Some theological writers are as hard to understand as other creative artists, and what they write is to be appreciated in a similar way to other works of art. Indeed we might be doing a disservice to them and ourselves if our primary purpose in reading them is to "understand" what they write, or understand them through what they write. I'm thinking of those times when reading something, I become aware of its power, its capacity to affect me, that something or other that alerts in me the crucial appreciative quality in the theological reader, and not to be easily dismissed, of being mystified. At one level I do understand what is written, but at a higher (or deeper?) level there is something elusively present in the writing that seems more important than my own cognitive grasp, that evades intellectual control, that gives what is written an authority over my conscience and will and affections. That makes me say Yes, more from intuition and instinct than crtical analysis
Augustine was good at this kind of thing. In Book 1 of the Confessions he tries to tease out by talking out, the relation between his own existence and the Eternal Being of God. He compares his own sense of being time-bound, time limited, dependent on Divine will that he exists at all.
"Because your years do not fail, your years are one Today. How many of our days and days of our fathers have passed during your Today, and have derived from it the measure and condition of their existence? And others too will pass away and from the same source derive the condition of their existence. 'But you are the same', and all tomorrow and hereafter, and indeed all yesterday and further back, you will make a Today, you have made a Today.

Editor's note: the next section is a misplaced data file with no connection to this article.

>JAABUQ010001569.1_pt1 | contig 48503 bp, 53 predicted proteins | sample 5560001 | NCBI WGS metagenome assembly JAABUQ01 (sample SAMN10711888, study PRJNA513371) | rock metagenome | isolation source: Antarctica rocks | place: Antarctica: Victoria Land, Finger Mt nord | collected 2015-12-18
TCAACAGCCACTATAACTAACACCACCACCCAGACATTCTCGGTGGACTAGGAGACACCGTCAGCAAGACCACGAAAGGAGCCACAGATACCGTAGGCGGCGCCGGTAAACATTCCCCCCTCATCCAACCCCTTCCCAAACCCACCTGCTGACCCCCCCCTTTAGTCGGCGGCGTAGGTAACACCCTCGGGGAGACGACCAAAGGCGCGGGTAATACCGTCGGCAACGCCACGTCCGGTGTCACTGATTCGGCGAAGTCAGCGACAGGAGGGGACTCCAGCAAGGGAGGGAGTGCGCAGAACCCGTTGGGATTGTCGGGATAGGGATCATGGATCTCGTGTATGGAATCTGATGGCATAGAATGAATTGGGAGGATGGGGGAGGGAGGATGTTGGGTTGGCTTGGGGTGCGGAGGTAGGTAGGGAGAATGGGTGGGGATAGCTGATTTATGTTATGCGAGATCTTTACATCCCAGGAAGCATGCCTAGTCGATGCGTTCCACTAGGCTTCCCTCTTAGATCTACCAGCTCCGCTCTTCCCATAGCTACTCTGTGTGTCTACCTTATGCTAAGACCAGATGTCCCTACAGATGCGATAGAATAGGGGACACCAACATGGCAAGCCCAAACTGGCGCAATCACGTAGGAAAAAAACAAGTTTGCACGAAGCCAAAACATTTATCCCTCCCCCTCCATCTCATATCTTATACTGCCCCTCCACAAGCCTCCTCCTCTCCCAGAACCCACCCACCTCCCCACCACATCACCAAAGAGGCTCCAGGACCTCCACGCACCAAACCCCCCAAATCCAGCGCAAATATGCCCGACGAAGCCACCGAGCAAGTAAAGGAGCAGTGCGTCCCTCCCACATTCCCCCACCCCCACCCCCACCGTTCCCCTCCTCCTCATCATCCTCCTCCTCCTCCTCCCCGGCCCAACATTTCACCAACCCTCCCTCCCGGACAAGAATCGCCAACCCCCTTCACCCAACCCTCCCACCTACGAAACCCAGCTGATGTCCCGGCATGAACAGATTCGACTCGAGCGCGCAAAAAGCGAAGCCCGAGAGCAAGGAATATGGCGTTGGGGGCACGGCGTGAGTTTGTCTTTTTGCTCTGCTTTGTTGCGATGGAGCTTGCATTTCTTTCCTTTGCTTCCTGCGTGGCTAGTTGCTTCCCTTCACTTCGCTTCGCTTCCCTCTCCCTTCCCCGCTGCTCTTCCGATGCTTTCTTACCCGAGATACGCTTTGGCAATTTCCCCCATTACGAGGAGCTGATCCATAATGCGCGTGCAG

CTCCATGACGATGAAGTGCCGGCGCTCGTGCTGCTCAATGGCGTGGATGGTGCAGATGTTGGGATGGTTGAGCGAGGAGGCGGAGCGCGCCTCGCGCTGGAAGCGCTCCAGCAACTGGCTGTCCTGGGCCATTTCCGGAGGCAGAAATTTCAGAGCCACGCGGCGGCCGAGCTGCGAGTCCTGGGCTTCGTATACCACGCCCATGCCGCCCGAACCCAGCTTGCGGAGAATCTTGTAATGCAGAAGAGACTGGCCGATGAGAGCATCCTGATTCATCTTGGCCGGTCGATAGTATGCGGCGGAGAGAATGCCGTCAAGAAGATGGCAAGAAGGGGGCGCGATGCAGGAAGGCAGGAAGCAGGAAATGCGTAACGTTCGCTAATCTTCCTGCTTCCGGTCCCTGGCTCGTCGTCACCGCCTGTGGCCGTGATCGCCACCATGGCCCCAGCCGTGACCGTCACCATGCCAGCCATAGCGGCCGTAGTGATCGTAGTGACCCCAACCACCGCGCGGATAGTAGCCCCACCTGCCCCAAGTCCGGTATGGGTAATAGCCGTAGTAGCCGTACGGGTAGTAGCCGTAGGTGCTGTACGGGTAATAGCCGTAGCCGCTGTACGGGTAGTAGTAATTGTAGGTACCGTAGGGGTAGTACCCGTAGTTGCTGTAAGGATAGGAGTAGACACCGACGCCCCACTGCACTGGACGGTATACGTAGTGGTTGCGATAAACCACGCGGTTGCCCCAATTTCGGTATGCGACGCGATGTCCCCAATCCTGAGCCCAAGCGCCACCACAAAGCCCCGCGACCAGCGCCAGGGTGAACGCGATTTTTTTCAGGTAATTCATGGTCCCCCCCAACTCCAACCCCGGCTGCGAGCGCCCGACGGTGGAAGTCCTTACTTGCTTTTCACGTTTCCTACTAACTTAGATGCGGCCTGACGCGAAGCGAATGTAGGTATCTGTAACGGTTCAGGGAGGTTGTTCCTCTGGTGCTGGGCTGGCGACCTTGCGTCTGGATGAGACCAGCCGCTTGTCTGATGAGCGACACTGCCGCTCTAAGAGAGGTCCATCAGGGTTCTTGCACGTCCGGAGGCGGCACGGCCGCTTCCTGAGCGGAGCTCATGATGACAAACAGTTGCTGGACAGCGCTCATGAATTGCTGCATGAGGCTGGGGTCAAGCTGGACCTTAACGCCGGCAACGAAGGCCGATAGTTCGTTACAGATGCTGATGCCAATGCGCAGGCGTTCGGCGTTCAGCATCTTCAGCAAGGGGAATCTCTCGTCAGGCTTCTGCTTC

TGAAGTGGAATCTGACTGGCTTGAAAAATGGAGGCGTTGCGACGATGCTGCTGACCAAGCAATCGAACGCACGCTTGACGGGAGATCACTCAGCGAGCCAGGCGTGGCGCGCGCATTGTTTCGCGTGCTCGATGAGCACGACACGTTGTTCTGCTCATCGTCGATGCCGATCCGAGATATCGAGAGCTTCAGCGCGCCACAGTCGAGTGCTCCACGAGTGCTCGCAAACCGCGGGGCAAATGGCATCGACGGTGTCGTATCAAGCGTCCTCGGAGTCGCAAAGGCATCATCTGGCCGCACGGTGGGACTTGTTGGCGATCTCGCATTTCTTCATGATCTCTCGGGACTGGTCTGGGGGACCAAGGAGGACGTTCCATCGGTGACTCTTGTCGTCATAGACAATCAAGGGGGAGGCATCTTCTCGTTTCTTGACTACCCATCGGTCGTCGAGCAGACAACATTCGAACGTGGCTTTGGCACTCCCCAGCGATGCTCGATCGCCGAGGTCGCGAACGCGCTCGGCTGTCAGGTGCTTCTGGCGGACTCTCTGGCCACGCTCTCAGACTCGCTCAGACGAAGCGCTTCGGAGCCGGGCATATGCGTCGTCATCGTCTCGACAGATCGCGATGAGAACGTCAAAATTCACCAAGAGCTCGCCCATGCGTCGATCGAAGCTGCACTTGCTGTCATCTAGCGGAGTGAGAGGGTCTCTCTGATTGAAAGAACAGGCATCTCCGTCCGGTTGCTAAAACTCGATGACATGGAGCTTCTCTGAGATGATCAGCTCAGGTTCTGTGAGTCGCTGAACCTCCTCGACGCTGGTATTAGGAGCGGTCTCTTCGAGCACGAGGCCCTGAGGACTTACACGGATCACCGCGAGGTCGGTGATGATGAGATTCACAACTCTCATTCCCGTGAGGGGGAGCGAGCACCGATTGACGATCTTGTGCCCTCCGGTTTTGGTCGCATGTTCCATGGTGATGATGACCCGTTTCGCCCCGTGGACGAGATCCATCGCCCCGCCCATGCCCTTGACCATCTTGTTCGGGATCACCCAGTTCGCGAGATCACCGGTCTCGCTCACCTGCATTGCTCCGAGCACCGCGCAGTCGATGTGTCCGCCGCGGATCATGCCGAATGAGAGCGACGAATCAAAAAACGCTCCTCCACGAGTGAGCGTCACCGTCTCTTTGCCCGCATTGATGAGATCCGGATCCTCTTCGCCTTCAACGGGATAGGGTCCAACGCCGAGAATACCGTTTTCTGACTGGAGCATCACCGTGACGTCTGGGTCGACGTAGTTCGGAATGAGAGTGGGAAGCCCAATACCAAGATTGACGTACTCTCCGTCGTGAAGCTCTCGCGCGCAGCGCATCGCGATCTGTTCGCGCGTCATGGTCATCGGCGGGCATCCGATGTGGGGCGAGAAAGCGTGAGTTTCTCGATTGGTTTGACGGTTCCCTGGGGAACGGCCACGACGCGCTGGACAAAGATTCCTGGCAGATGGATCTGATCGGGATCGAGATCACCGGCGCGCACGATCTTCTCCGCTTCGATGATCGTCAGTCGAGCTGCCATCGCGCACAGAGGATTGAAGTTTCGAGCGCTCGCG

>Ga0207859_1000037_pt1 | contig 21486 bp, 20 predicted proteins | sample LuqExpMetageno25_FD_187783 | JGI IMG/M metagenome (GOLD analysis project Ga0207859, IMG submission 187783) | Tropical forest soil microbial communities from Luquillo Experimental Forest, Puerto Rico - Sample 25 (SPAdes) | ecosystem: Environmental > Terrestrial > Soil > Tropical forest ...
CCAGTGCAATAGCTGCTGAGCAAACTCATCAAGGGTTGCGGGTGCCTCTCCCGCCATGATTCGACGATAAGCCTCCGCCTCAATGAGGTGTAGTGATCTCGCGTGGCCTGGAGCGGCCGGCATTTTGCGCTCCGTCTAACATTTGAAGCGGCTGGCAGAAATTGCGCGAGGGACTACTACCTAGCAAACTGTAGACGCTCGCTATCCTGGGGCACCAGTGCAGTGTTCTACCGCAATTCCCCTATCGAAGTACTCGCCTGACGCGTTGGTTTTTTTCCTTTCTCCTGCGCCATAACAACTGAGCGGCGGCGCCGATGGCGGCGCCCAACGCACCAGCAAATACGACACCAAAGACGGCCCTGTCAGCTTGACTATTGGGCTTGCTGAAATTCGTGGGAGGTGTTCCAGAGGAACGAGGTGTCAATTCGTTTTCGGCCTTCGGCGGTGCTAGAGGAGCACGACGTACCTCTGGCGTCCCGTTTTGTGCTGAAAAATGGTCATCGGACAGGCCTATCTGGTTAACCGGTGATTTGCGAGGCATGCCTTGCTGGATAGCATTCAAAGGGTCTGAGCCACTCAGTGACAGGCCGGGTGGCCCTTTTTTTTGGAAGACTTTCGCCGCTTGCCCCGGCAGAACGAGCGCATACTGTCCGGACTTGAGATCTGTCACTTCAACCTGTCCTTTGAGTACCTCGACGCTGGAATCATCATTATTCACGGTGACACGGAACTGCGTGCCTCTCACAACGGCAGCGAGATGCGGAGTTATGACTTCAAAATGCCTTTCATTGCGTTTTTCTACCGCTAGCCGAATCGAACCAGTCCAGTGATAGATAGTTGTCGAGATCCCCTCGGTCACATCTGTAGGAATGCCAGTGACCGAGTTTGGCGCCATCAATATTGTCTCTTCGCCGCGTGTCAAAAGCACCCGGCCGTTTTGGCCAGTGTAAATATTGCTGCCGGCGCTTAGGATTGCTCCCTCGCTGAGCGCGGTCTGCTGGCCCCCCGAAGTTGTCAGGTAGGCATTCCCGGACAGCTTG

If anyone finds your simultaneity beyond his understanding, it is not for me to explain it. Let him be content to say 'What is this?' (Exod. 16:15). So too let him rejoice and delight in finding you who are beyond discovery rather than fail to find you by supposing you to be discoverable"
Confessions (Trans. Henry Chadwick) (Oxford:OUP, 1991), page 8.
This line of thought, (about what some theological writing does to us rather than what we do with it), was triggered by reading a brief passage of Kierkegaard the other day. It bothered me in a positive kind of way. It made sense at a deeper level than seeming straightforwardly reasonable. It isn't the kind of passage with which you agree or disagree; as well try to agree or disagree with a sunset. It is precisely a passage that mystifies, unsettles the conscience, evokes an immediate and appreciative Yes, while also saying "What is this?." Yet though inwardly I assent, not without misgivings that, if Kierkegaard is right, then much else I swallow uncritically about how to live my life in the world is wrong.
The passage itself? Tell you tomorrow :)